SENATOR Akaka's bill to provide U.S. recognition of the Hawaiian people at the same level as indigenous peoples on the mainland has received strong, if implicit, backing by the Hawaii Advisory Committee to the U.S. Commission on Civil Rights. The committee recommended that it "urge Congress to pass legislation formally recognizing the political status of native Hawaiians" with the understanding that it will be an endorsement of the Akaka bill, a realistic proposal that should become law.
Hawaiians get boost
toward federal recognition
The issue: A U.S. Civil Rights Commission
advisory committee has supported a federal
bill to formalize the status of Hawaiians.
The advisory committee arrived at its recommendations on the basis of testimony heard at community forums held in Honolulu in the past three years. Its deliberations were jolted by last year's U.S. Supreme Court decision in Rice vs. Cayetano, in which the court declared that elections of trustees of the Office of Hawaiian Affairs, a state agency, to be discriminatory against non-Hawaiians.
The court decision "has occurred during a flourishing movement for self-determination and self-governance, fueling feelings of anger and frustration within the native Hawaiian community," committee chairman Charles Maxwell Sr. advised the commission. Instead of reflecting that anger, the report envisioned reachable goals without cutting off the improbable ambitions of some Hawaiians seeking international recognition as a separate nation. Legislation, it said, should not preclude efforts by some Hawaiians who seek an independent nation.
While Hawaiians disagree on sovereignty and what form it should take, they stand "united in their desire for action to address the wrongs that have been committed against them," the committee concluded. In addition to legislation granting Hawaiians political status "like Native Americans and native Alaskans," the committee urged government action that would benefit Hawaii's indigenous people.
It called for regular evaluations of government programs in which "poor management has resulted in inadequate distribution of the benefits earmarked for native Hawaiians," including OHA and the Hawaiian Homes Commission. It also recommended increased state and federal funding for higher education, Hawaiian language cultural centers and language immersion programs, medical services, job training and housing.
Unlike American Indians and indigenous Alaskans, Hawaiians have no direct control over their rightful resources or assets, the report said. Formal status as "a distinct political class of people," it added, would enable them to seek federal housing assistance, sue the federal government for breaches of trust, place their children in "a culturally appropriate environment" and qualify for favorable tax treatment.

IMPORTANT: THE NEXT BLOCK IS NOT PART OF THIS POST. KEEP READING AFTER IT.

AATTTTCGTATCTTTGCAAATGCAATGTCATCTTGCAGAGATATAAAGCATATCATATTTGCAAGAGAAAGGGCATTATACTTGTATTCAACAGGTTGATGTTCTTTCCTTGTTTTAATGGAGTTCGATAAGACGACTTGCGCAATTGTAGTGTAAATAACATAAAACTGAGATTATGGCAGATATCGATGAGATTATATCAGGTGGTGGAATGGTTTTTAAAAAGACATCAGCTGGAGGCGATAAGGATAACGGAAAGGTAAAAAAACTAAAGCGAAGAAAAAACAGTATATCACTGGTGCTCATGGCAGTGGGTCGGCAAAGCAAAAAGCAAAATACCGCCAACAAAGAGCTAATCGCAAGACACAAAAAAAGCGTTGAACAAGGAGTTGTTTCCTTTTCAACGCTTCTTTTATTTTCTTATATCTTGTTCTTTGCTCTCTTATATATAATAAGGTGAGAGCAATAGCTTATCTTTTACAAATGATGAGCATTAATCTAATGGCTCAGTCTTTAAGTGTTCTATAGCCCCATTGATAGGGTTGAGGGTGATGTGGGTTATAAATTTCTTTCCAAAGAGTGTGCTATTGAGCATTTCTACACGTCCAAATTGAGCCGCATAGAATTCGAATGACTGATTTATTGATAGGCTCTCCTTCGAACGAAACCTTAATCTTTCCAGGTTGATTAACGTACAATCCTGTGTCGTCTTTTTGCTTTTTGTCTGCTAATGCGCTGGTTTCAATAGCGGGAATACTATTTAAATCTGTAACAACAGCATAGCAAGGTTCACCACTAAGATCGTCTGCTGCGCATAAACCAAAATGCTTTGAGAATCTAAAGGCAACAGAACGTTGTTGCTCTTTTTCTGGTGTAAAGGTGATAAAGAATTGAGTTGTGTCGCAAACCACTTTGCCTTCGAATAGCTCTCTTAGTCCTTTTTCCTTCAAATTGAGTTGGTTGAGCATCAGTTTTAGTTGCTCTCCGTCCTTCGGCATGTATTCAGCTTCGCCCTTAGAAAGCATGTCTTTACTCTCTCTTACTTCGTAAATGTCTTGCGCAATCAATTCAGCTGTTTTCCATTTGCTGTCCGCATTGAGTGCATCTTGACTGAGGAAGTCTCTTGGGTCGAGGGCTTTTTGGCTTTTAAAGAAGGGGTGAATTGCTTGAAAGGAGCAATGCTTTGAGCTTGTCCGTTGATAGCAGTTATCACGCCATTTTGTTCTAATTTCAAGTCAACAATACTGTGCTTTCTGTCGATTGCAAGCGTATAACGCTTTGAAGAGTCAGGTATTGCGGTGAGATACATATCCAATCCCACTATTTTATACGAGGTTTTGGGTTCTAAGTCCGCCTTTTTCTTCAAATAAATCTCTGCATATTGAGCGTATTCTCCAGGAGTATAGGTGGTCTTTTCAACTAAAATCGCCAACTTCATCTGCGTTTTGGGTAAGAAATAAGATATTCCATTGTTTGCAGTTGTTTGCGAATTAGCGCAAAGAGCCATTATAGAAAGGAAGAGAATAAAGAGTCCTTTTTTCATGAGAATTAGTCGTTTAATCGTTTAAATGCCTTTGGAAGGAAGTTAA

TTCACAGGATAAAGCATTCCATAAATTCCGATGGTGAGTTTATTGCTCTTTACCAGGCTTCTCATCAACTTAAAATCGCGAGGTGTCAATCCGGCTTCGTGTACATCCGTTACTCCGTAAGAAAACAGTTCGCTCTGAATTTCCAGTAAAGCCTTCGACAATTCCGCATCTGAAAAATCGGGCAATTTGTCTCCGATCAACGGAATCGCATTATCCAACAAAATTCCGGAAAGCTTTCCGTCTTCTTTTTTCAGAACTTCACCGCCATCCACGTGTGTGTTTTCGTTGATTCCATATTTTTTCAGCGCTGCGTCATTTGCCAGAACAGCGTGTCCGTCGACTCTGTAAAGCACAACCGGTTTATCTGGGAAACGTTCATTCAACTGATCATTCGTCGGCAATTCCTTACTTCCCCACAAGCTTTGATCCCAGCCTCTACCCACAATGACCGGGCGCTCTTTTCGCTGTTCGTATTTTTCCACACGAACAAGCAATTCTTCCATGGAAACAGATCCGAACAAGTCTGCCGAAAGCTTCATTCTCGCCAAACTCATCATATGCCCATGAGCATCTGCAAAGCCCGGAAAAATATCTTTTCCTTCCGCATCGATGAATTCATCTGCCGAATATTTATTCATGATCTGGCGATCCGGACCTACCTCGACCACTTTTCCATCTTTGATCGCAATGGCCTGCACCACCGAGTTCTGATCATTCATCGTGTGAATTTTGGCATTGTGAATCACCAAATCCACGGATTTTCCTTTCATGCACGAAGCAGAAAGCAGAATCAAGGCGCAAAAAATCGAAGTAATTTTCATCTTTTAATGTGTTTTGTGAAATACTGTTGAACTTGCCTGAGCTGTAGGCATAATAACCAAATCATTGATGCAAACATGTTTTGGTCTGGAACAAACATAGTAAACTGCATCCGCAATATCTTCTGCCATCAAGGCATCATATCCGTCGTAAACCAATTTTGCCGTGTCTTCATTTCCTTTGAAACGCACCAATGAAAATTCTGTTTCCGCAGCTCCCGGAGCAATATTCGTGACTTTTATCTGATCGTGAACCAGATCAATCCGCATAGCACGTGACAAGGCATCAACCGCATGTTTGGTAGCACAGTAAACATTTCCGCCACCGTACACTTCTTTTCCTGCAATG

U.S. recognition of the Hawaiian people is the central point of the report, just as it was the main recommendation of a joint report by the Departments of Justice and Interior last October. Without it, or at least a process leading to that status, the committee's report said, "it is clear that the civil and political rights of native Hawaiians will continue to erode."
The federal government's effort to reduce its share of funding for beach-building projects would unfairly penalize Hawaii and ignores the state's particular island needs. Government leaders should recognize that while other states may not benefit directly from such programs, Hawaii's economic and environmental concerns remain valid for the nation, not just this state.
Attempt to cut funding
for beaches falters
The issue: A House committee
has turned back an attempt to cut
beach erosion funding.
There are numerous government-funded programs, such as coal-mining subsidies, that don't do Hawaii much good, and just as the administration would not deny the states that reap those dollars, so it should not deny Hawaii funds to sustain beaches.
Further, Hawaii's congressional delegation should be working harder to obtain its constituents a fair piece of the pie.
Under the current funding formula, the federal government pays 65 percent of a beach project's construction cost while state and local governments put up the rest. The Bush administration, as did President Clinton, wanted to reverse those percentages to reduce the federal share to 35 percent.
The White House had also proposed spending $88 million on beach projects, but the House Appropriations Committee rejected the change and added $62 million for a budget of $150 million.
Of that increase, California will get $6 million and Florida a whopping $34.5 million while Hawaii's portion will be a meager $410,000. Although each of those other states has about 1,000 miles of coastline, compared with Hawaii's 750, the fact that shores are our only borders should be taken into account.
Reps. Neil Abercrombie and Patsy Mink were able to boost Hawaii's allotment from the $150,000 Bush proposed, but that's still not enough. Even New York and New Jersey will get bigger portions, $5.9 million and $4.7 million respectively.
All too often, Hawaii's carefully cultivated image as a carefree paradise works against recognition that the state has serious problems that may directly affect our economic stability. Our representatives should remind their Capitol Hill colleagues and the White House that the state, while out of sight, should not be out of mind.
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